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Housing crisis: Building ban and savings to send house prices soaring

New home builds are down 25pc – and when you add to that the glut in savings, Irish house prices are set to rise, say ESRI 

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ESRI’s Kieran McQuinn. Photo: Frank McGrath

ESRI’s Kieran McQuinn. Photo: Frank McGrath

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ESRI’s Kieran McQuinn. Photo: Frank McGrath

Covid restrictions on building will lead to a 25pc collapse in new housing construction this year.

And with construction at an already low level, combined with a savings glut, this risks f orcing prices even further out of reach, the ESRI has warned.

With would-be buyers chasing fewer homes, tougher Central Bank rules may be needed to curb runaway prices, warned Kieran McQuinn, an associate research professor at the ESRI.  

After a bad middle six months in 2020, housing numbers picked up sharply over the last three months of 2020 to end barely down from 2019.

But that was mostly a result of a rush to finish construction that was already well under way, Prof McQuinn said. 

Fewer new planning applications, and a big drop i n new site commencements, mean a worsening housing crisis will be one of the lasting effects of the pandemic, he said. 

In its latest Quarterly Economic Commentary for spring 2021, the Economic and Social Research Institute (ESRI) sets out what analysts now think will be the effect on the economy of the Covid pandemic. 

An original estimate for 26,000 housing completions this year has been cut to just 15,000 – around a quarter less than were completed during last year’s lockdowns.

"Even that might be on the optimistic side,” Prof McQuinn said.

The lead-in time for large scale housing schemes means next year is not expected to see any improvement, even though building sites are expected to be fully  open.  

The forecasts include a 25pc drop in housing completions this year to just 15,000 and a similar number next year.

It is dramatically less than the 28,000 homes that had been forecast for the year, pre-Covid – and less than half the number of homes most experts believe are needed each year.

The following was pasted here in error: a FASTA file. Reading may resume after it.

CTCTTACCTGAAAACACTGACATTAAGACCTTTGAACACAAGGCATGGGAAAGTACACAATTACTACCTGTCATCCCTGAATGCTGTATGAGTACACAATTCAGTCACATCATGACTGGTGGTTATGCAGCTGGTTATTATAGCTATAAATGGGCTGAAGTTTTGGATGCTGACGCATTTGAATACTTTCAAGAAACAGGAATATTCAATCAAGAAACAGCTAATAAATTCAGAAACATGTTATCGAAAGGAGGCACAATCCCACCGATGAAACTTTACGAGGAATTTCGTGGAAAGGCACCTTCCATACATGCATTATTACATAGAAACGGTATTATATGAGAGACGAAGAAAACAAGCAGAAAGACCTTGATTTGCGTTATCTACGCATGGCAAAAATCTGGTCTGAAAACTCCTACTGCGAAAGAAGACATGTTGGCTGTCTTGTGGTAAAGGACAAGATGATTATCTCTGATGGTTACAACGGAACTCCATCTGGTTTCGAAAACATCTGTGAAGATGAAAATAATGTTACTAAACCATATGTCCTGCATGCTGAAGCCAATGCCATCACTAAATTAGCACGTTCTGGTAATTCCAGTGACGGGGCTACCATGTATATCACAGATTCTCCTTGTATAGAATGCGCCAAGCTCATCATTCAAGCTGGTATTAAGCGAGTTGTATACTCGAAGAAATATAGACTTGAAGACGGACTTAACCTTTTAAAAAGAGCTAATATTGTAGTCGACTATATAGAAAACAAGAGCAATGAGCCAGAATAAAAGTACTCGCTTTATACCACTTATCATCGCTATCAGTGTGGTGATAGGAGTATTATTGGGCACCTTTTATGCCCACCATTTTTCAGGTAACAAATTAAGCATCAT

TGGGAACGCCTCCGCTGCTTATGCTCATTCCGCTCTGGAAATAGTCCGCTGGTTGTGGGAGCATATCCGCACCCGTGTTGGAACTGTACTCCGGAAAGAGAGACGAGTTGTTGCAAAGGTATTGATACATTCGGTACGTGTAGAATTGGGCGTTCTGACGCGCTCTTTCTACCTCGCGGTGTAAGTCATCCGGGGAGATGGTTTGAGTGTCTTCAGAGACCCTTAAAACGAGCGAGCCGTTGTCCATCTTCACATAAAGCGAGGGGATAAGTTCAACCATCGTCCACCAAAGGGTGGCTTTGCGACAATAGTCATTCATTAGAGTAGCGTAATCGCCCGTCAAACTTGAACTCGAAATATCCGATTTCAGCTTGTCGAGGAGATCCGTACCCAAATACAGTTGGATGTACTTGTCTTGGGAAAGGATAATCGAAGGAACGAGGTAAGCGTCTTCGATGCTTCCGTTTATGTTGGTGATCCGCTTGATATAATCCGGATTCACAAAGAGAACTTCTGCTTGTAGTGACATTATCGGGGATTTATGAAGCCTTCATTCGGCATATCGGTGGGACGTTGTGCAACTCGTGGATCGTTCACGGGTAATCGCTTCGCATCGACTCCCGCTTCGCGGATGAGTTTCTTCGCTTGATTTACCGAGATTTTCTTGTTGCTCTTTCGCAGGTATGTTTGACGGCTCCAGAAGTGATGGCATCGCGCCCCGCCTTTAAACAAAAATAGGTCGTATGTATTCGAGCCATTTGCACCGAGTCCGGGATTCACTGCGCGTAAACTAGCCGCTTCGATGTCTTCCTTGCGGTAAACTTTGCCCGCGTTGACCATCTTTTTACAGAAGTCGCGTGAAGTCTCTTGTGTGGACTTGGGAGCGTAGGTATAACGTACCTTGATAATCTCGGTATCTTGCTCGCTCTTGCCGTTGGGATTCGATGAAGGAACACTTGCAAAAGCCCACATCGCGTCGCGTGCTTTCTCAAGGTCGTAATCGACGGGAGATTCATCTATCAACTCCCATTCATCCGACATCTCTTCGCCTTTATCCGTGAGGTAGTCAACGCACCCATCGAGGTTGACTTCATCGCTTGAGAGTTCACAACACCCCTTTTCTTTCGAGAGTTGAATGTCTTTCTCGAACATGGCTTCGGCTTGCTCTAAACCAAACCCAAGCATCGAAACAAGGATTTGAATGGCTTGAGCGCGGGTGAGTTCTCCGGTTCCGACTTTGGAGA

Fewer new homes available, combined with the fact that Irish households saved more than any EU peers during lockdown, is a recipe for house price increases, Prof McQuinn said.

Asked if the Central Bank should step in and tighten loan to deposit and loan to income rules to dampen demand, he said it was “too early to call it”.

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“But that is one way to  curb house price inflation,” he said.

Tightening banks’ own ability to lend, by squeezing the so called countercyclical c   apital buffer –  a regulatory tool that can make lending less attractive and profitable –  is also an option, said his ESRI  colleague  Conor O’Toole. 

“The capital buffer can be used if there is an understanding some restriction is required in terms of supply of credit,” he said.

While an economic recovery is expected –  fuelled in part by exports that have already largely shrugged off the crisis and the expected spend of at least some of the around €14bn of Covid household savings –  the lengthening lockdowns and ongoing uncertainty mean employment is not expected to return to pre-pandemic levels until at least 2023. 

Just under 25pc of the workforce was effectively unemployed in February 2021 – including  those in receipt of traditional jobseeker’s  benefit and people claiming the Pandemic Unemployment Payment and other emergency benefits. That ratio  is expected to drop once vaccinations allow the economy to reopen, but will still average 7.3pc next  year.

Although not directly attributed to the pandemic, the other major event in the economy this year set to have a longer- term impact is the loss of Ulster Bank, the report says.

“The recent announcement from Ulster Bank that it is to exit from the provision of banking services in Ireland is a blow to the competitive set up of the industry. "Ireland’s banking sector is concentrated, and with the loss of Ulster Bank, further competitive dynamics may be eroded."

It says Government should explore policies to facilitate competition in the sector.


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